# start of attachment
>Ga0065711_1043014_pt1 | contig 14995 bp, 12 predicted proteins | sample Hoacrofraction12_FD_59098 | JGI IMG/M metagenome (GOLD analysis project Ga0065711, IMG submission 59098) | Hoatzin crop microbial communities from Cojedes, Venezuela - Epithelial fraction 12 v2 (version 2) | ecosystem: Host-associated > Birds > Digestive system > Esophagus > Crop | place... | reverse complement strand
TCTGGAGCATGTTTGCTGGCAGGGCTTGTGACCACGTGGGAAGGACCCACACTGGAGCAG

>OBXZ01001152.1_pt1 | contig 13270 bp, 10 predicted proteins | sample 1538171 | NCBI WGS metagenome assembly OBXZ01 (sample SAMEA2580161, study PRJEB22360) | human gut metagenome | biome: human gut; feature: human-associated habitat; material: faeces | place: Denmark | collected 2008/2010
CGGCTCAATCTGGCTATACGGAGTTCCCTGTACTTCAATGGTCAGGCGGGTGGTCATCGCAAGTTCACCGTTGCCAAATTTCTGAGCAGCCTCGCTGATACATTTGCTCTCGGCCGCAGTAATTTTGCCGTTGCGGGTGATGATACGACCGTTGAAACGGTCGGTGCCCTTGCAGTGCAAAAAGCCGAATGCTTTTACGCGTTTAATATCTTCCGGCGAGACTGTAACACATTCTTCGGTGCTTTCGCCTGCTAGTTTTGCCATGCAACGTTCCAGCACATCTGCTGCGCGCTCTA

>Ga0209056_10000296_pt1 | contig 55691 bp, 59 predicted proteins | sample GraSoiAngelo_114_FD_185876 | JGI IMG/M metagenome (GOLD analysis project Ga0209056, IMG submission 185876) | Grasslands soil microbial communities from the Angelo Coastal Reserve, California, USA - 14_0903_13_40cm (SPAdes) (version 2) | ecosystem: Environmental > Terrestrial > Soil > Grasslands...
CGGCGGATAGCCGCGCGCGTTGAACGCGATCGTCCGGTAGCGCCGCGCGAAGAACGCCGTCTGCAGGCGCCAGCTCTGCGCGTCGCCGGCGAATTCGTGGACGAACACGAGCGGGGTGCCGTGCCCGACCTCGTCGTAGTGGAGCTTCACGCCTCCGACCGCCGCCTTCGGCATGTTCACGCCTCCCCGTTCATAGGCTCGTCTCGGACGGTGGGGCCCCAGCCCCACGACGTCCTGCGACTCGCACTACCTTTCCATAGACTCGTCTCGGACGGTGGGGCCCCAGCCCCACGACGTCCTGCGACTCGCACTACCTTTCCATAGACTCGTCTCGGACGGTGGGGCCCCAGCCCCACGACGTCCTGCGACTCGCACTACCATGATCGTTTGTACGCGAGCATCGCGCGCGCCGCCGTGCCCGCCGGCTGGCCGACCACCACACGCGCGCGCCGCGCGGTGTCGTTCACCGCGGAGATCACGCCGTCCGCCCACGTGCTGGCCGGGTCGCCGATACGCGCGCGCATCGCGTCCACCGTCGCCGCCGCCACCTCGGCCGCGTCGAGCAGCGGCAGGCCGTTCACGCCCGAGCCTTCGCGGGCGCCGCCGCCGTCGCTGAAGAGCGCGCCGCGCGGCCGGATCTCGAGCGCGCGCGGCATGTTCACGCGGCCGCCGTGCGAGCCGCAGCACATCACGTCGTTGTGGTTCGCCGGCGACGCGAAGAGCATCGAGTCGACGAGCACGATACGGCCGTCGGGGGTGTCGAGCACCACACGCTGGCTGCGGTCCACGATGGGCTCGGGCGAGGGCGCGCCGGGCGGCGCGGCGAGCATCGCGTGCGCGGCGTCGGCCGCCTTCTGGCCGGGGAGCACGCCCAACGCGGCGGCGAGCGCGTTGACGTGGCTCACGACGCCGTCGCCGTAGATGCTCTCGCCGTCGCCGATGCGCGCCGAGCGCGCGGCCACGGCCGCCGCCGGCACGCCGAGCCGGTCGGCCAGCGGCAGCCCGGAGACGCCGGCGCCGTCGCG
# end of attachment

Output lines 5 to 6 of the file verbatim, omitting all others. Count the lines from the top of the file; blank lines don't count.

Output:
>Ga0209056_10000296_pt1 | contig 55691 bp, 59 predicted proteins | sample GraSoiAngelo_114_FD_185876 | JGI IMG/M metagenome (GOLD analysis project Ga0209056, IMG submission 185876) | Grasslands soil microbial communities from the Angelo Coastal Reserve, California, USA - 14_0903_13_40cm (SPAdes) (version 2) | ecosystem: Environmental > Terrestrial > Soil > Grasslands...
CGGCGGATAGCCGCGCGCGTTGAACGCGATCGTCCGGTAGCGCCGCGCGAAGAACGCCGTCTGCAGGCGCCAGCTCTGCGCGTCGCCGGCGAATTCGTGGACGAACACGAGCGGGGTGCCGTGCCCGACCTCGTCGTAGTGGAGCTTCACGCCTCCGACCGCCGCCTTCGGCATGTTCACGCCTCCCCGTTCATAGGCTCGTCTCGGACGGTGGGGCCCCAGCCCCACGACGTCCTGCGACTCGCACTACCTTTCCATAGACTCGTCTCGGACGGTGGGGCCCCAGCCCCACGACGTCCTGCGACTCGCACTACCTTTCCATAGACTCGTCTCGGACGGTGGGGCCCCAGCCCCACGACGTCCTGCGACTCGCACTACCATGATCGTTTGTACGCGAGCATCGCGCGCGCCGCCGTGCCCGCCGGCTGGCCGACCACCACACGCGCGCGCCGCGCGGTGTCGTTCACCGCGGAGATCACGCCGTCCGCCCACGTGCTGGCCGGGTCGCCGATACGCGCGCGCATCGCGTCCACCGTCGCCGCCGCCACCTCGGCCGCGTCGAGCAGCGGCAGGCCGTTCACGCCCGAGCCTTCGCGGGCGCCGCCGCCGTCGCTGAAGAGCGCGCCGCGCGGCCGGATCTCGAGCGCGCGCGGCATGTTCACGCGGCCGCCGTGCGAGCCGCAGCACATCACGTCGTTGTGGTTCGCCGGCGACGCGAAGAGCATCGAGTCGACGAGCACGATACGGCCGTCGGGGGTGTCGAGCACCACACGCTGGCTGCGGTCCACGATGGGCTCGGGCGAGGGCGCGCCGGGCGGCGCGGCGAGCATCGCGTGCGCGGCGTCGGCCGCCTTCTGGCCGGGGAGCACGCCCAACGCGGCGGCGAGCGCGTTGACGTGGCTCACGACGCCGTCGCCGTAGATGCTCTCGCCGTCGCCGATGCGCGCCGAGCGCGCGGCCACGGCCGCCGCCGGCACGCCGAGCCGGTCGGCCAGCGGCAGCCCGGAGACGCCGGCGCCGTCGCG